I am certainly no economist, but I am fairly certain that our economy is in a recession. The market tanking and fed cut aside, my industry has always been a good bellweather on the state of the economy, as PR dollars are often treated as discretionary and are generally the first thing that is cut when budgets get slashed. And that is what I am unfortunately starting to see these past few weeks. Remember that you heard it here first; other industry's often follow suit three to six months down the road from us.


On a better news front, at least American Idol is back. More on this some time soon.

Monday, January 21, 2008


Over the last several years, my interest in professional football has diminished somewhat. This is due to the fact that it is impossible for me to give up the majority of Saturday and Sunday to watch football as well as the fact that my team, the Jets, stink.

I still follow football, but mostly through recaps and box scores. All that being said, as Americans it is our duty and obligation to watch the AFC and NFC championship games, as well as the Super Bowl. Having my boy Steve-O here during the championship games made the day even better. The Patriots game was a bit of a snoozer, but man, the Giants and Packers was about as great a pro game as I can remember.

It had all the elements of a classic: the frozen Green Bay tundra, a legendary quarterback and an emerging quarterback on the rise. The second half was about all well played as one could ask for, Brett Favre's interceptions and the Giants kicking game aside. I felt the Giants deserved to win that one; they simply played better on all fronts and I hope New York fans finally get off young Eli's back.

So far as the Super Bowl is concerned, here we go again: New York vs. Boston. I am not sure who I am going to root for. On one hand Tom Brady is my guy (Michigan alumn) and you have to appreciate their quest for perfection. On the other hand, however, I am still a New Yorker, I like this Manning kid -- he has a lot of character --and how can a New Yorker root for a team from Boston? I guess I have two weeks to decide.

My early prediction, though: Patriots: 34, Giants, 20.

Saturday, January 19, 2008

The Weather

A couple of week ago I was reporting on the "bad" Northern California weather; the nasty wind/rain storms that we get several times a year. As posted, the storm a few weeks back was particularly bad.

Then, of course, there's the other side to the weather: 65 degree days in January, such as what we are experiencing now. Despite the fact that I have lived here now for 2 1/2 years, a fact that I still marvel at, as an East Coast kid who also spent a considerable amount of time in the Midwest, good weather in the dead of WInter is something I still can't quite get my head around. That said, i am starting to realize that once you experience this phenomena, it's not something you exactly want to give up. And I think this, in a nutshell, is the allure of the West that so many transients experience and what keep them here longer than they originally anticipate.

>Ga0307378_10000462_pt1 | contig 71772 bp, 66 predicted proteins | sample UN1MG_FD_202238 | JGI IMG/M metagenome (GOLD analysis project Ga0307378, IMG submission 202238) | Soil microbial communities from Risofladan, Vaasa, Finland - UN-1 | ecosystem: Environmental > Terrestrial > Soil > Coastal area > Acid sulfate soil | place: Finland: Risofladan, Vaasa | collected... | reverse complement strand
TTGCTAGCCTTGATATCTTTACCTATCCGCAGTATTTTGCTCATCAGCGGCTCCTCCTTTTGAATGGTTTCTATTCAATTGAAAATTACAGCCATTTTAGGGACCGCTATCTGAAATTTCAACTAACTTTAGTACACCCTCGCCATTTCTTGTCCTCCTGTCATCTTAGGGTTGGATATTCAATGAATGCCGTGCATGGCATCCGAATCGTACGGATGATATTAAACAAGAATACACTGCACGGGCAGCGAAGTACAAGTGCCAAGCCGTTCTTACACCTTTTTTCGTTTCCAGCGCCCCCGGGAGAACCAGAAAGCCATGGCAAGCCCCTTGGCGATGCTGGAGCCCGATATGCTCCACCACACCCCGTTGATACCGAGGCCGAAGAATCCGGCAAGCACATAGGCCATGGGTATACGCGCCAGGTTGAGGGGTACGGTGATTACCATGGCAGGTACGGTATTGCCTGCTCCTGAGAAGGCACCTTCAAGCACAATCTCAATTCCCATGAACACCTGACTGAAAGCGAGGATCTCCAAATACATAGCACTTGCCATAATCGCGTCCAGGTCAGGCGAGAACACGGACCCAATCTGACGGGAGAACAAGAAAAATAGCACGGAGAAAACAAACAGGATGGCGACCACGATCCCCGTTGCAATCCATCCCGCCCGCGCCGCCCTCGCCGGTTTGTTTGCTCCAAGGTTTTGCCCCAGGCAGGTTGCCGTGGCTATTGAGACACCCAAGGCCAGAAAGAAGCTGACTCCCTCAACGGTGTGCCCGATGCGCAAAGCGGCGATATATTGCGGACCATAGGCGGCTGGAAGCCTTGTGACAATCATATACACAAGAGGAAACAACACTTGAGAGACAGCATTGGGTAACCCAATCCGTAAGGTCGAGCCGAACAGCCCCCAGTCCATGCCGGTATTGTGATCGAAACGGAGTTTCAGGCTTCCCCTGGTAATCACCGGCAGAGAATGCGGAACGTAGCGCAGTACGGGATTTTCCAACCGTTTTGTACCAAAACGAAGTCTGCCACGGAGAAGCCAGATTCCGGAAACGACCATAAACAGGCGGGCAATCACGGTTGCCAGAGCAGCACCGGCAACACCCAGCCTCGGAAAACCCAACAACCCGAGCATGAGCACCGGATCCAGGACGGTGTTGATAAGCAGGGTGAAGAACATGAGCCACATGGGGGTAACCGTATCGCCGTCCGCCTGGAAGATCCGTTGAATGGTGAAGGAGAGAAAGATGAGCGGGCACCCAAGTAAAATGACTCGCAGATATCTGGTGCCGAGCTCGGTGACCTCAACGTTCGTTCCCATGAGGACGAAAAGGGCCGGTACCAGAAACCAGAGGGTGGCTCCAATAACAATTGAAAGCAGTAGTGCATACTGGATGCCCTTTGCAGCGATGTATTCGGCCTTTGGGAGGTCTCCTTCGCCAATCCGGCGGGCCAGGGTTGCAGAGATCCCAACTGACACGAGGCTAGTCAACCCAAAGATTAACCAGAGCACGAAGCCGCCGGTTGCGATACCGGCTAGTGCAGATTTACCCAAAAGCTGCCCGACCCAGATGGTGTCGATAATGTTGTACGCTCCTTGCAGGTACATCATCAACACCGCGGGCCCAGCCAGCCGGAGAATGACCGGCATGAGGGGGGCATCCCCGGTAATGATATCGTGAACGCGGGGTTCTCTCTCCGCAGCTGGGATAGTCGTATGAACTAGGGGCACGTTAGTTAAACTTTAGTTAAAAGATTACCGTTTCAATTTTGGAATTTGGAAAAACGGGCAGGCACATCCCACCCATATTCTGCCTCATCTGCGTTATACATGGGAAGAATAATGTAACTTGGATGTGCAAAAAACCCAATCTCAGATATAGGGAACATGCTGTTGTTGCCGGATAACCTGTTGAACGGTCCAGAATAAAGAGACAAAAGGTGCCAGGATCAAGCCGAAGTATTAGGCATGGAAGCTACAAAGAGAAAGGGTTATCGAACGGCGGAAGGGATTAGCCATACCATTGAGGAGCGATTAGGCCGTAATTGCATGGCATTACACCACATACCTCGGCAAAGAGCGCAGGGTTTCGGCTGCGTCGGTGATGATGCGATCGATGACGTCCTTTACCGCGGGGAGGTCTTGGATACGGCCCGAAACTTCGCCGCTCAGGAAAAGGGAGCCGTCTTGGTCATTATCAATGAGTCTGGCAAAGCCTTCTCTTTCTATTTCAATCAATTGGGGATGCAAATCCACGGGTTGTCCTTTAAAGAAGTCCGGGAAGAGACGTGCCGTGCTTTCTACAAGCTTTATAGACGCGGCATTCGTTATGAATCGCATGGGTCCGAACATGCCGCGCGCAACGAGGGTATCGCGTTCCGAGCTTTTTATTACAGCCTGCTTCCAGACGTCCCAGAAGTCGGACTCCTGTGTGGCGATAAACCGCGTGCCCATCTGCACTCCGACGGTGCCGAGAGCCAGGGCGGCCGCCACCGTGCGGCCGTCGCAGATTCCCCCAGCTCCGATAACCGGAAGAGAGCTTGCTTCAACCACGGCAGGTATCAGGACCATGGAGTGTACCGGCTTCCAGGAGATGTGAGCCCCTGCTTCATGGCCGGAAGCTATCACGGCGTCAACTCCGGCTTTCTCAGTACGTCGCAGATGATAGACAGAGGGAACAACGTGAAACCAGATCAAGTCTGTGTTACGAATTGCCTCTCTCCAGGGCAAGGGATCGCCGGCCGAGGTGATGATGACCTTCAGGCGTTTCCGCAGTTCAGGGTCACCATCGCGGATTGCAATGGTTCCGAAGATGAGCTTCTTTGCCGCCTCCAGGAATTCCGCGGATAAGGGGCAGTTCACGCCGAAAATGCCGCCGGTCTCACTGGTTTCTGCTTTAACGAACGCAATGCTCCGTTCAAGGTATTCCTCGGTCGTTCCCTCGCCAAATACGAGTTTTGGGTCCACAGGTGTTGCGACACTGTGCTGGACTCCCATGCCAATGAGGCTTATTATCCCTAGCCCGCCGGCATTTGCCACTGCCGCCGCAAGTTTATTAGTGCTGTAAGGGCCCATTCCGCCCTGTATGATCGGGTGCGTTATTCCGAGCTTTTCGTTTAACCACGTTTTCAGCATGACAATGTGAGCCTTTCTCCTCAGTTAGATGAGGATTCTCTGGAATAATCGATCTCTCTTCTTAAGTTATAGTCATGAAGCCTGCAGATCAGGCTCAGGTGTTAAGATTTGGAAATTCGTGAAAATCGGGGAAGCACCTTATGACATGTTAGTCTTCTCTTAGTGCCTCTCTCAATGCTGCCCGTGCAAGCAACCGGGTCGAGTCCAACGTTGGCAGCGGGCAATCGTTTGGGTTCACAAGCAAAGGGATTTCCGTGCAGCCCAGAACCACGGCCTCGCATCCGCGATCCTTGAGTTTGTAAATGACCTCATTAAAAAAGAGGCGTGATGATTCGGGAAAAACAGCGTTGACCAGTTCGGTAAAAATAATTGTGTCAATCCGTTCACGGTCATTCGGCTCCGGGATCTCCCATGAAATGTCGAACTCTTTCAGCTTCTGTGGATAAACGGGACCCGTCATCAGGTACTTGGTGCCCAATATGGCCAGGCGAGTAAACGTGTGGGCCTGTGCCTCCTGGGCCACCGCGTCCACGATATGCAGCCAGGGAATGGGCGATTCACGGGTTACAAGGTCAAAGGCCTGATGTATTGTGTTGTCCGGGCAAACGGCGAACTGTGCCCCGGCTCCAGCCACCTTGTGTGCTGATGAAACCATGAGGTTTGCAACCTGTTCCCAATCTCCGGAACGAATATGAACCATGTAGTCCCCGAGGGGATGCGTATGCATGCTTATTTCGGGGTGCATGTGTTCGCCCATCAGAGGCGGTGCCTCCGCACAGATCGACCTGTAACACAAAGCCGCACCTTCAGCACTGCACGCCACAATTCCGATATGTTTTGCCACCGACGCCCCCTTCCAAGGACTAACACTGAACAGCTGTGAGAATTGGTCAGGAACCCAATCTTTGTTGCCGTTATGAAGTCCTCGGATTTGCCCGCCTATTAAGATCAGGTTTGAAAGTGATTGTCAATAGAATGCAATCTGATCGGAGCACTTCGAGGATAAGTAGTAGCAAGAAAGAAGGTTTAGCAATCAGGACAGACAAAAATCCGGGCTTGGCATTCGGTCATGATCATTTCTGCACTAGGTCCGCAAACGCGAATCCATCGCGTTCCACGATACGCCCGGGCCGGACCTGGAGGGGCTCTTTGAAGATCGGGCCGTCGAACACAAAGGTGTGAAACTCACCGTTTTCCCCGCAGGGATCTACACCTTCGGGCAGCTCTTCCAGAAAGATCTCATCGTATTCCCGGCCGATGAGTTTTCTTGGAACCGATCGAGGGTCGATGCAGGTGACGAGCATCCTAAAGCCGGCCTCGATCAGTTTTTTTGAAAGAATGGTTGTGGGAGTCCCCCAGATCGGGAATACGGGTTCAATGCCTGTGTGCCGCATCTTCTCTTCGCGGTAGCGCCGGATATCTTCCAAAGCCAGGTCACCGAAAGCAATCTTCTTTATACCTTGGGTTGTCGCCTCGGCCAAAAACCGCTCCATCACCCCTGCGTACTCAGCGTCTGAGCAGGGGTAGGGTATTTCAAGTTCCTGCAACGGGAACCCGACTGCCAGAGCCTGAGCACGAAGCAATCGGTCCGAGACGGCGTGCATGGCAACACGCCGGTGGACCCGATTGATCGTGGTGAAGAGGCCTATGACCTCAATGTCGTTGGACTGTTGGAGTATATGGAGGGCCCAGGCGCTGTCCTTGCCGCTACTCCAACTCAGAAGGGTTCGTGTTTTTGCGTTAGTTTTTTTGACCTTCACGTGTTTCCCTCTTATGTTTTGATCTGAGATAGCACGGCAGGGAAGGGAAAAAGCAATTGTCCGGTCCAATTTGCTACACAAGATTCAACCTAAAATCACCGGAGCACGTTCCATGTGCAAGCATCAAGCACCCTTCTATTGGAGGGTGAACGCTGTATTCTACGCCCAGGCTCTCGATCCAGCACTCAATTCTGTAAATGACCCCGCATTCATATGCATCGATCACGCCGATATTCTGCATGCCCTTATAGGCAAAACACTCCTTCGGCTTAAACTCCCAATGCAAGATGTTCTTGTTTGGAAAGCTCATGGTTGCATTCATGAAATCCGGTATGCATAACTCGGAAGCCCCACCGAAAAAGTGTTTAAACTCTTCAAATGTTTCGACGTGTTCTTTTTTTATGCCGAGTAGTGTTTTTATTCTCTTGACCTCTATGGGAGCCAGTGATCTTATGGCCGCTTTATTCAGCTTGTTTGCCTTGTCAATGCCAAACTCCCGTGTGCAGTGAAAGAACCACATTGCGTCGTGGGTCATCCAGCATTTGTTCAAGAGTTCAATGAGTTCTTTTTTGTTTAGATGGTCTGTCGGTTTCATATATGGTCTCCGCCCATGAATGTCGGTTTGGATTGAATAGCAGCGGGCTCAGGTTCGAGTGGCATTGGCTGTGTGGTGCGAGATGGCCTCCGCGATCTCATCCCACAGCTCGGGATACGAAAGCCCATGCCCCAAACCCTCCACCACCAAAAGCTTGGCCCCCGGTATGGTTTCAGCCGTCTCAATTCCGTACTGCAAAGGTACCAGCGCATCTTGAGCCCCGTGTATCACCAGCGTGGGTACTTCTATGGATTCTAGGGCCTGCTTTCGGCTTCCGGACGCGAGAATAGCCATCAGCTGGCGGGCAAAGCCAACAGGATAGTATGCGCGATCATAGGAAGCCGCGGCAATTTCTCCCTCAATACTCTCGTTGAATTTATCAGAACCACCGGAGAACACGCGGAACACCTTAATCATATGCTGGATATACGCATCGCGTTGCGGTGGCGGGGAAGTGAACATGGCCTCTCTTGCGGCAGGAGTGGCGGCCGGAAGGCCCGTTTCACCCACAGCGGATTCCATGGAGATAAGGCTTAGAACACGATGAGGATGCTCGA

My main man Steve-O is visiting this weekend from Chicago, and it is always great when he visits. He's my last bachelor buddy and he's always up for a good time. In fact, I am going to go and wake up his sorry ass right now so we can get this beautiful day started.

Thursday, January 17, 2008

Nana Rules!

In the event some of you did not see the comment posted by my mother-in-law on my previous post, I have good news: my very heroic, tough and favorite Nana got a clean bill of health in regards to her breast cancer. Please join me in congratulating her - this news obviously made my day. Rare is it that a dude loves his mother-in-law as much as I do; she's a terrific woman who always puts family first, and I think I speak on behalf of the family when I say that we are very, very happy to hear that we'll have you around for many more years to come. I think your granddaughter's aim is to make you a great-grandma. I hope unlike Brittany Spears sister, she doesn't opt to do so when she's 16.

In far less significant news, for all you hip hop fans (who else y'all know who can transition from the above paragraph to hip hop in one sentence), you gotta get the new Lil' Wayne mini EP, The Leak, that's out on itunes. If this is a prelude to what we'll hear on the much anticipated Da Carter III, we are all going to be in for a treat. Dad, I will explain all this to you in the next lifetime.